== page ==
|| ||"Grover, Andrew" <firstname.lastname@example.org>|
|| ||I/OAT: Call for discussion|
|| ||Wed, 19 Apr 2006 09:39:37 -0700|
Over the past few months, we (the Intel networking group) have been
working hard, often off-list, to get the I/OAT patches we've posted here
merged into the mainline kernel branch, as well as Red Hat and SuSE.
We've had some success, but not what's really important: getting it into
the mainline kernel releases.
Of course some of this can be blamed on how a corporate culture
approaches the open source community when it thinks it has something
that gives it a competitive advantage in the marketplace. If we acted
like jerks, it's just because we think we have something good here! :)
But seriously, I know we've had longer turnaround times in releases and
replying to comments than people have liked. All we can say is sorry, we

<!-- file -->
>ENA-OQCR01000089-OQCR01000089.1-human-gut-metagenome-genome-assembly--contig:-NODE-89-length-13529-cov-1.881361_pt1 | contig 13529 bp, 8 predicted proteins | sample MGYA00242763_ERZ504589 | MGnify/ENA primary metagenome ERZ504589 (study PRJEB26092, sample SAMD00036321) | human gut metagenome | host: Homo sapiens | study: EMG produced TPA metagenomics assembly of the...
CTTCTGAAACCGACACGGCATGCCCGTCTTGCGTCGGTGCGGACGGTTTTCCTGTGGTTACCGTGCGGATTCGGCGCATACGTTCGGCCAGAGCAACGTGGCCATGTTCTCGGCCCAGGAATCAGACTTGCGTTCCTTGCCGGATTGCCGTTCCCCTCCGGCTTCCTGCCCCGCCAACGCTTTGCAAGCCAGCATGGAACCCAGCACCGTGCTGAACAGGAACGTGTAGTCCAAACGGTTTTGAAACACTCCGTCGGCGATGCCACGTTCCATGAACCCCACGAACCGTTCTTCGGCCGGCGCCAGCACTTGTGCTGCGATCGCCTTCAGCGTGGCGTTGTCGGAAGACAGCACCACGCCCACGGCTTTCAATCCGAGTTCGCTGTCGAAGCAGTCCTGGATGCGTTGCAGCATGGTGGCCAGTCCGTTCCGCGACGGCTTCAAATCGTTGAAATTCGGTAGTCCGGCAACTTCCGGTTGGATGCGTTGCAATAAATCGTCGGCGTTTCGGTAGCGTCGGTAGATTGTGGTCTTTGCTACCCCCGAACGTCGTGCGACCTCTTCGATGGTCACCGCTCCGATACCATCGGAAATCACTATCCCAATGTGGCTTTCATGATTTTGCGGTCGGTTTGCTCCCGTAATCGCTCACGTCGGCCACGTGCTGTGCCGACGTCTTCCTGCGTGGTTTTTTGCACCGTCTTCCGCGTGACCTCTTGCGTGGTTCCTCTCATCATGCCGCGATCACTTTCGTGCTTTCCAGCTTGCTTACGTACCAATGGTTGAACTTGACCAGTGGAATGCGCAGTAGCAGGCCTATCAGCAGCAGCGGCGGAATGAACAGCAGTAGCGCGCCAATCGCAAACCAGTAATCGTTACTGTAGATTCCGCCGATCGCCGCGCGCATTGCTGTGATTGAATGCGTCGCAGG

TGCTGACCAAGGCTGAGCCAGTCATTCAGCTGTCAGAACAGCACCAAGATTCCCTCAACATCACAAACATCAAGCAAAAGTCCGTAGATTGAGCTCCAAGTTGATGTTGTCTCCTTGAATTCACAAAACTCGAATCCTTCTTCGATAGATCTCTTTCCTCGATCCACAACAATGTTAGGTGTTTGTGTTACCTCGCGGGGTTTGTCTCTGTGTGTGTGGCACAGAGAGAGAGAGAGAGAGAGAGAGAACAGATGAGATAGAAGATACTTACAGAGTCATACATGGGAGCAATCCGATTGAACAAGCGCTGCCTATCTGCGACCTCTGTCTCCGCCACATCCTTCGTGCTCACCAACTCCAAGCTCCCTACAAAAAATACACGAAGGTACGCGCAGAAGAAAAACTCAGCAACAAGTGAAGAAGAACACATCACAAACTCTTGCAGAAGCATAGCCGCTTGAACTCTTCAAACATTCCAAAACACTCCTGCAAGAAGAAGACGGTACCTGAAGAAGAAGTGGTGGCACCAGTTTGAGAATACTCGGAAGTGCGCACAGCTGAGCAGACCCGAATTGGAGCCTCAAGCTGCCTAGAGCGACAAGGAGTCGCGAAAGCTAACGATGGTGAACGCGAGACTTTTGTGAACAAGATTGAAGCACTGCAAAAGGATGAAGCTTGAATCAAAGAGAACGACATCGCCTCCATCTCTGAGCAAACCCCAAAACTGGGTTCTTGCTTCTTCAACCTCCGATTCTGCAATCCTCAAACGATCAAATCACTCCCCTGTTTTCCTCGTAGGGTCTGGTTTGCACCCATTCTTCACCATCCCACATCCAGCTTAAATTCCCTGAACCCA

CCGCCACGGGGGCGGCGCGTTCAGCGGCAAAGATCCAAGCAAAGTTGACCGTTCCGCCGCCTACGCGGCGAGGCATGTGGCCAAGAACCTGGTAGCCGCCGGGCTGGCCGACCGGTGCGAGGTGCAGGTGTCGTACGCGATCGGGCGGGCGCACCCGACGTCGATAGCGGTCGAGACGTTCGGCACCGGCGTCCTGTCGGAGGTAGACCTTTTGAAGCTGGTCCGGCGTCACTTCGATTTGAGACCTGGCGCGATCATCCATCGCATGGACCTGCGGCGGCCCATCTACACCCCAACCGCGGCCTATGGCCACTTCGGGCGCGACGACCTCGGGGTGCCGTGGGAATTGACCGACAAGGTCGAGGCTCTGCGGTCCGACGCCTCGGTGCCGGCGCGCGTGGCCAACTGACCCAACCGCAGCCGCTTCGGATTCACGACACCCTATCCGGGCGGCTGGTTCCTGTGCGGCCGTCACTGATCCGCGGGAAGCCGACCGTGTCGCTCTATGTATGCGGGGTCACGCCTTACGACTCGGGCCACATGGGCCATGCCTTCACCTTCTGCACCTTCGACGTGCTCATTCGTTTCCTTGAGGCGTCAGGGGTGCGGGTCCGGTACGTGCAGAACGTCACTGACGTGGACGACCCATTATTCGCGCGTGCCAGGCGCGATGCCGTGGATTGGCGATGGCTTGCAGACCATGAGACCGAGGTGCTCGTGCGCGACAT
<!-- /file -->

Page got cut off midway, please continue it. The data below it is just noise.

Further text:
really have been doing our best. People were kind enough to review our
patches and suggest over 50 improvements, we have fixed the patches
accordingly, and we really do appreciate it.
So OK assume we have a nice pretty patchset. Why should it go in? Since
we have an NDA with Red Hat we've been trying to convince DaveM and Red
Hat of I/OAT's merits off-list, but this kind of change needs a more
public airing of all its pros and cons.
We have posted all the performance data we have gathered so far on the
linux-net wiki: http://linux-net.osdl.org/index.php/I/OAT , and listed
the overall concerns that have been expressed in private. I'm hoping you
will look at the data, re-examine the patches, and then we can talk
about the technical issues here on the list, getting down to the
specifics, so we can hash it out in public and settle on the right path
Thanks -- Regards -- Andy
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